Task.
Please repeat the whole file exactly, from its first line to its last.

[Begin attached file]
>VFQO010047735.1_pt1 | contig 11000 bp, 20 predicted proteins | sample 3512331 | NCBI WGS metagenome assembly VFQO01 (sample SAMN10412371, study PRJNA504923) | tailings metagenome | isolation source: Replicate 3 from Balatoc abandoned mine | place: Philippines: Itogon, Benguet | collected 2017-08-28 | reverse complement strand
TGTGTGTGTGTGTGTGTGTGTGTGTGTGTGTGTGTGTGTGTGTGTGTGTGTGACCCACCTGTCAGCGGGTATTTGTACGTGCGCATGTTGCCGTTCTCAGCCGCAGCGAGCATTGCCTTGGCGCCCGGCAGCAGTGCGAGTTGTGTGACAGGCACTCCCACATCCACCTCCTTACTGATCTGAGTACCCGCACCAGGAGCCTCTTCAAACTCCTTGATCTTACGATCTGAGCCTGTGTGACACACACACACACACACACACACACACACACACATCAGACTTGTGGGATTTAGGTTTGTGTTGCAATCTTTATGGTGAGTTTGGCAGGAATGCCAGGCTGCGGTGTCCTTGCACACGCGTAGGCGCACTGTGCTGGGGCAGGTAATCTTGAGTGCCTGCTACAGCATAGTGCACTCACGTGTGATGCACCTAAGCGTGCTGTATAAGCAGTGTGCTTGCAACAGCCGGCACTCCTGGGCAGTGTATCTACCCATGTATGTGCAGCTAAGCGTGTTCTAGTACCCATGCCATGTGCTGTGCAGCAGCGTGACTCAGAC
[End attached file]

>VFQO010047735.1_pt1 | contig 11000 bp, 20 predicted proteins | sample 3512331 | NCBI WGS metagenome assembly VFQO01 (sample SAMN10412371, study PRJNA504923) | tailings metagenome | isolation source: Replicate 3 from Balatoc abandoned mine | place: Philippines: Itogon, Benguet | collected 2017-08-28 | reverse complement strand
TGTGTGTGTGTGTGTGTGTGTGTGTGTGTGTGTGTGTGTGTGTGTGTGTGTGACCCACCTGTCAGCGGGTATTTGTACGTGCGCATGTTGCCGTTCTCAGCCGCAGCGAGCATTGCCTTGGCGCCCGGCAGCAGTGCGAGTTGTGTGACAGGCACTCCCACATCCACCTCCTTACTGATCTGAGTACCCGCACCAGGAGCCTCTTCAAACTCCTTGATCTTACGATCTGAGCCTGTGTGACACACACACACACACACACACACACACACACACATCAGACTTGTGGGATTTAGGTTTGTGTTGCAATCTTTATGGTGAGTTTGGCAGGAATGCCAGGCTGCGGTGTCCTTGCACACGCGTAGGCGCACTGTGCTGGGGCAGGTAATCTTGAGTGCCTGCTACAGCATAGTGCACTCACGTGTGATGCACCTAAGCGTGCTGTATAAGCAGTGTGCTTGCAACAGCCGGCACTCCTGGGCAGTGTATCTACCCATGTATGTGCAGCTAAGCGTGTTCTAGTACCCATGCCATGTGCTGTGCAGCAGCGTGACTCAGAC